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Democrats face double-digit enthusiasm deficit ahead of midterms

First Read is your briefing from "Meet the Press" and the NBC Political Unit on the day's most important political stories and why they matter.
Image: Voters Across The Country Head To The Polls For The Midterm Elections
Voters cast ballots at a polling place on Nov. 6, 2018 in Kirkwood, Miss.Scott Olson / Getty Images file

WASHINGTON — If it’s Monday ... President Biden meets with members of his administration to discuss lowering prices for families. ... The Latest NBC News poll finds Americans in a grim mood. ... The U.S. weighs troop deployment near Ukraine. ... Embattled Rep. Henry Cuellar has a new TV ad. ... And what an NFL playoff weekend.

But first: Democrats have a big enthusiasm problem 10 months before the midterm election, according to our NBC News poll.

While Democrats hold a narrow 1-point lead in congressional preference, Republicans enjoy a double-digit enthusiasm advantage, with 61 percent of Republicans saying they are very interested in the upcoming midterms — registering their interest either as a 9 or 10 on a 10-point scale.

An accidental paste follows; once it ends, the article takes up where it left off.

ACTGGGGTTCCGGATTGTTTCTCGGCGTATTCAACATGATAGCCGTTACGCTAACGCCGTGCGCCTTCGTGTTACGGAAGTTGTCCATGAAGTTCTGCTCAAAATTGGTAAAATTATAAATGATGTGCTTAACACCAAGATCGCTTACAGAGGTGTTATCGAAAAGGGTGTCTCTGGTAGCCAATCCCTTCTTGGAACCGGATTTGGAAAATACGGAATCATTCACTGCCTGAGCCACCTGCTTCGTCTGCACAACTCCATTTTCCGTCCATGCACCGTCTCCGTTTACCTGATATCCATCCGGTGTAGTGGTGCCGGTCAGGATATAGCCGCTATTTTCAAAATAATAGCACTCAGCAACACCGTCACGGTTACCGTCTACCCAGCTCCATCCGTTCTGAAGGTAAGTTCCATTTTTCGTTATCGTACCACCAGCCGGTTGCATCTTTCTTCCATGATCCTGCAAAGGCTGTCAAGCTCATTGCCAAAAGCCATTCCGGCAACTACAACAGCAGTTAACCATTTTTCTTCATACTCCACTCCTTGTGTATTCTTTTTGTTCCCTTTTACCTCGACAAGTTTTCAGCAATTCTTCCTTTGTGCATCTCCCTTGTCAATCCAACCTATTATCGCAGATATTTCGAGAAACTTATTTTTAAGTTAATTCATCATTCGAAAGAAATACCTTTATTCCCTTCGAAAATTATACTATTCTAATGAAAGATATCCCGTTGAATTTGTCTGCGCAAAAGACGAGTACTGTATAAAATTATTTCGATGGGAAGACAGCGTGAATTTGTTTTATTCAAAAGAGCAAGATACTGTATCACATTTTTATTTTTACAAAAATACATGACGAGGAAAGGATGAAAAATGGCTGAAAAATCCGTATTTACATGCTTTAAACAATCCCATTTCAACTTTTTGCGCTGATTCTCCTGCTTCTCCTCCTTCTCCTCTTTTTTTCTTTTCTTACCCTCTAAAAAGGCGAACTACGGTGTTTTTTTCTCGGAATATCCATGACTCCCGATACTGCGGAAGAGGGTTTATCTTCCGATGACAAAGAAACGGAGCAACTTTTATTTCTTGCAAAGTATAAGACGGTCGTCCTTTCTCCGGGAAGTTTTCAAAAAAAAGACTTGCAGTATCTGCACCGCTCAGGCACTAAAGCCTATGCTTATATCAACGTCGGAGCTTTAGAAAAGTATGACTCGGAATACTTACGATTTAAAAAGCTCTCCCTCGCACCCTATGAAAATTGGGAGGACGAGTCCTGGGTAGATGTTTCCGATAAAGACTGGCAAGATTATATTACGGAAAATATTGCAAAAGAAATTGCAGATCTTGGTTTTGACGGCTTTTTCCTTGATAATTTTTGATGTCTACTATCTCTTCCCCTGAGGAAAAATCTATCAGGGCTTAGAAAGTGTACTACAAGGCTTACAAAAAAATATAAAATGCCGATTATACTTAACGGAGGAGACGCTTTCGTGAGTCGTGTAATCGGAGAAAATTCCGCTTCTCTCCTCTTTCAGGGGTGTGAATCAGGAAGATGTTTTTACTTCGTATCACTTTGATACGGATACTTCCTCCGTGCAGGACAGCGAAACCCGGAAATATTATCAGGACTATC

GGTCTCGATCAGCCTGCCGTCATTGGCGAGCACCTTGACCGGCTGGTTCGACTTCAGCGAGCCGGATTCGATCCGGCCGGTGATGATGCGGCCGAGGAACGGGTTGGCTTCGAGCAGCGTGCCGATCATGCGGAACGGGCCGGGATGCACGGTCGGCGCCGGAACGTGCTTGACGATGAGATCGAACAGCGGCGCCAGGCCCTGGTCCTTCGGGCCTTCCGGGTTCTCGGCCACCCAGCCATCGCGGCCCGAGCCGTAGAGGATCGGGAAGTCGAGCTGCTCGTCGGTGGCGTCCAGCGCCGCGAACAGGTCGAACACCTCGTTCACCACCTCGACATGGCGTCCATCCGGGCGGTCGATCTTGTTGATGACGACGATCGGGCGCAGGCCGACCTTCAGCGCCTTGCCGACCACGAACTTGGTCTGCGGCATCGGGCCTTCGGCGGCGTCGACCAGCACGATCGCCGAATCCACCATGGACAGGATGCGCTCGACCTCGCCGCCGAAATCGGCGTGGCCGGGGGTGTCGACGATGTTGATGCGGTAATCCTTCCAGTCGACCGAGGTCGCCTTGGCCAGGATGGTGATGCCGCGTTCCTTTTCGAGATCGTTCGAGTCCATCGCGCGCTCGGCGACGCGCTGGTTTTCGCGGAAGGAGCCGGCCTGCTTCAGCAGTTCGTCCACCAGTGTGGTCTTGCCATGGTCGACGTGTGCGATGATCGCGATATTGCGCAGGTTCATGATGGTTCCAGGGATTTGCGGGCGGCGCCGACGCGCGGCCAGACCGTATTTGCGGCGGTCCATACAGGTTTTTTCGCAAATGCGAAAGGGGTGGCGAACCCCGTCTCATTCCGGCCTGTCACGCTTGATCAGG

That’s compared with 47 percent of Democrats who have the same high level of interest.

In previous midterm cycles — whether 2006, 2010, 2014 or 2018 — the party that held a double-digit advantage in enthusiasm (or close to it) ended up making substantial gains, our pollsters say.

  • 2006: D+13 in high interest (Democrats picked up 30 House seats)
  • 2010: R+17 (GOP picked up 63 House seats)
  • 2014: R+11 (GOP picked up 13 House seats)
  • 2018: D+9 (Democrats picked up 40 House seats)
  • Now: R+14 (???)

What’s more, overall enthusiasm for the upcoming midterms is down from 59 percent who indicated a high level of interest in October, to 51 percent in this most recent poll.

And some of the biggest drops have come from key segments of the Democratic base, including Black voters, young voters and urban voters.

Now one significant caveat to these numbers is that the NBC News poll was conducted — Jan. 14-18 – during a demoralizing time for Democrats, as Senate Republicans were gearing up to block their voting-rights legislation.